Monday, November 12, 2012

The Gold Rush - A Deliciously Simple Cocktail with a Twist.

I have a shameful secret. Occasionally, people ask me what my favorite 'everyday' cocktail is. Something to make after coming home from a long day at work. (Or after stepping into the kitchen from a long day at work. Working from home is pretty sweet.) My favorite cocktail to make at the end of a long day is: beer. Seriously, who wants to juice limes and muddle cucumbers and make syrups after nine hours of work? Not me. Cocktails are delicious. But I am lazy. 

However! Lately, the thing I find myself reaching for is not a beer, or even a nice tall glass of wine. It's a Gold Rush, a delicious (and stupidly simple) amalgamation of bourbon, lemon and honey. Jason gets credit for discovering the Gold Rush when we went to LA's Copa D'Oro, part of a disturbing trend where my friends always manage to order delicious-er drinks than me at schmancy cocktail bars. I thought of this cocktail when another friend texted me wanting to know of a good bourbon cocktail for someone who found an old fashioned a little too strong. Recollecting the Gold Rush and its bourbony deliciousness, I decided to mix one up for myself. Here are a couple of recipes I found, courtesy of the internets:

Gold Rush 1 
2 oz bourbon
.75 oz lemon juice (fresh-squeezed, and don't cheat)
.75 oz honey syrup

Gold Rush 2
(from the Lush Chef)
2 oz bourbon
.75 oz lemon juice
1 oz honey syrup

To make the honey syrup: mix one part honey with two parts hot water. Stir. Super easy. 

To make the drink: combine all the ingredients in a shaker full of ice, shake the hell out of it, and strain into a cocktail glass. 

I tried both variations: version 2 is a smoother cocktail, whereas the one with less honey is a little saucier. At the time I couldn't decide which one I liked better, but after a while I decided to go with version 2, mostly because this recipe lends itself quite well to the addition of a little bit of lavender bitters, which will give the drink a little something floral on the nose and a certain je ne sais quoi on the tongue. I've decided to call the lavender version 'Purple Rain'. I'm sure I'm not the first person to call a drink that. But I'm sure mine is the best.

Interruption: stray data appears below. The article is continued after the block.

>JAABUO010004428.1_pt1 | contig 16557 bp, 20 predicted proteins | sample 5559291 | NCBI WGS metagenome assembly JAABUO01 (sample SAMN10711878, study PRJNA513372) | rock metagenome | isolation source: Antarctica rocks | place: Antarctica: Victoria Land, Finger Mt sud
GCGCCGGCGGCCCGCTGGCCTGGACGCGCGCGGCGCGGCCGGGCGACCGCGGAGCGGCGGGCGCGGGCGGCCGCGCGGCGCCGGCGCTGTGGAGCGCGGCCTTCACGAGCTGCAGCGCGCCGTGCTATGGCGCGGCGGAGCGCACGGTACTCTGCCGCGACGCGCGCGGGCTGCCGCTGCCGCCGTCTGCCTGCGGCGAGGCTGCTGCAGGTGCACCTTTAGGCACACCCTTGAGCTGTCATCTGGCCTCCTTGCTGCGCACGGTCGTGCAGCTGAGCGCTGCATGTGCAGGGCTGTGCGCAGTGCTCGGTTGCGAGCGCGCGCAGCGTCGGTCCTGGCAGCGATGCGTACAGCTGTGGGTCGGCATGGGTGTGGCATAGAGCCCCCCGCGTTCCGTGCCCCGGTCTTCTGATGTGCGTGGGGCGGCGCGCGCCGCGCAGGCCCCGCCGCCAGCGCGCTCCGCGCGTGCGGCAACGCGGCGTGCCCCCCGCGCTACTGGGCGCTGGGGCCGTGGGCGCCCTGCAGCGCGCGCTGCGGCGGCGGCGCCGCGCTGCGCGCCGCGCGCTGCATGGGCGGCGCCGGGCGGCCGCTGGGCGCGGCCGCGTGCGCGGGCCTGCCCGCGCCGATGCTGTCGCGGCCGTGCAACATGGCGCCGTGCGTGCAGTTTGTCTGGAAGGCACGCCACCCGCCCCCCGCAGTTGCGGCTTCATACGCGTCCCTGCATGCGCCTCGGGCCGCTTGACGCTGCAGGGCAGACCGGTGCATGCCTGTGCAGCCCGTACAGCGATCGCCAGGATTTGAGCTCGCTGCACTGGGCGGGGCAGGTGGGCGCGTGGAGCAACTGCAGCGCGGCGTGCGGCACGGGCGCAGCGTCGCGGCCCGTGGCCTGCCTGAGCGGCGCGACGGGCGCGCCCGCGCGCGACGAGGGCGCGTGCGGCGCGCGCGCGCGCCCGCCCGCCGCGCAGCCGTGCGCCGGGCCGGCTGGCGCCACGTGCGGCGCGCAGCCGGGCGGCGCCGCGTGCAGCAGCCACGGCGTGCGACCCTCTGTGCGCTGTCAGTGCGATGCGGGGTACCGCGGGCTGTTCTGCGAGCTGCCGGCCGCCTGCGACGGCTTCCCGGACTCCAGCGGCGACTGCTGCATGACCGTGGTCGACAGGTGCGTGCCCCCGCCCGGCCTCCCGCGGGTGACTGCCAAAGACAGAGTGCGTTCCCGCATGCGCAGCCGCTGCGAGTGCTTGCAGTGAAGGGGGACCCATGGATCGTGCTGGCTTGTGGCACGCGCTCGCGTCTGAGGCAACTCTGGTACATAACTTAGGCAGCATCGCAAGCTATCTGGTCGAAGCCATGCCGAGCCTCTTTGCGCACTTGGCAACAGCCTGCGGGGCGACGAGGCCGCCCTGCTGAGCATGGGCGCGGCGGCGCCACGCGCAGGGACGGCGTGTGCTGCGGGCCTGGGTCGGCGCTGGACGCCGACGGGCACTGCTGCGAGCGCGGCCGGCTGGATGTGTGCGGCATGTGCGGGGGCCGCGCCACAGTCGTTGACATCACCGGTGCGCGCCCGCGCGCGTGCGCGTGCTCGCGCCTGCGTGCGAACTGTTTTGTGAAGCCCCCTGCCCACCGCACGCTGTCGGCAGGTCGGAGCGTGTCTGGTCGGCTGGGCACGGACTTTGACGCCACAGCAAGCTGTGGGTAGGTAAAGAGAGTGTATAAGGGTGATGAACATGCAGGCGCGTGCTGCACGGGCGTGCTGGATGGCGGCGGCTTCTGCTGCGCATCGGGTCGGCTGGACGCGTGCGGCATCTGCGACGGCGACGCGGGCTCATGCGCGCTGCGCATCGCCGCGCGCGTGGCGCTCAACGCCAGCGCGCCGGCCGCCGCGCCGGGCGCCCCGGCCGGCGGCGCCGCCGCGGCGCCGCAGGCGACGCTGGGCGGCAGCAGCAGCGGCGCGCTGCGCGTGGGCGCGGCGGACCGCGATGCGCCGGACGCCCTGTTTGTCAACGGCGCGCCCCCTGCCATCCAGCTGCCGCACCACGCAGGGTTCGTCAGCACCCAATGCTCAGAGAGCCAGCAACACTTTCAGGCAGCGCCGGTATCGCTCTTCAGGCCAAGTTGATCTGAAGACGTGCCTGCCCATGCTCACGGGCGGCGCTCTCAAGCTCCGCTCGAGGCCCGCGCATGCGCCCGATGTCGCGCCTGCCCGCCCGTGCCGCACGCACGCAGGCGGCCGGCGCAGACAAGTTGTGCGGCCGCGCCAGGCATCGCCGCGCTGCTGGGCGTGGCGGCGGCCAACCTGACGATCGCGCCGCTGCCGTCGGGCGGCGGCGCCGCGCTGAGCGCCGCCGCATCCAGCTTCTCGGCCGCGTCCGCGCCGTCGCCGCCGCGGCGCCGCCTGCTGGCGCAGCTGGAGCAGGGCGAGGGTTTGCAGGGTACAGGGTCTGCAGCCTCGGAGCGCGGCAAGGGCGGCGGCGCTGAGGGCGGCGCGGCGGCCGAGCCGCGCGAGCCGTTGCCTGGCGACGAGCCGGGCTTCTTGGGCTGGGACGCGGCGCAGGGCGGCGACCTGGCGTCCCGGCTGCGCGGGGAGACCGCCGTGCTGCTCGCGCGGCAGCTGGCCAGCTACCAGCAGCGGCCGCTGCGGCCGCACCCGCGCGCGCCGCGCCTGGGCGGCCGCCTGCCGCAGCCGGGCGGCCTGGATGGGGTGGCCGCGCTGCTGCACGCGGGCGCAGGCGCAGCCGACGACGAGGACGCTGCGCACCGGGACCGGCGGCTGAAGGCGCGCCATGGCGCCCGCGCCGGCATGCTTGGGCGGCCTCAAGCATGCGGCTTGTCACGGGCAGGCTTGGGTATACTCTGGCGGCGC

Purple Rain
2 oz bourbon
.75 oz lemon juice
1 oz honey syrup (from local wildflower honey!)
I dash lavender bitters (I used Bar Keep Lavender Spice bitters. Don't go too crazy with this stuff, or your drink will taste like a bar of soap.)

Quick, put on a Prince album. And drink up. 

Thursday, November 1, 2012

A Tale of Two Daiquiris.

The good folks at Brugal Rum were kind enough to send me a bottle of their Brugal Especial Extra Dry, which, it turns out, makes a really lovely, balanced Hemingway Daiquiri.

The Hemingway Daiquiri
2 oz white rum
3/4 oz fresh lime juice
1/2 oz fresh grapefruit juice
1/2 oz maraschino liqueur

And as luck would have it, Texas ruby red grapefruit is just back in season, so get you some of that. To make the drink: shake over ice and then strain into a chilled coupe. Garnish with lime.

So how does it taste? Just like it looks. If you've been used to daiquiris of the kind dispensed by slushee machines on Bourbon street late at night, you may be in for a bit of a surprise. This daiquiri is very light, and delicate, and pink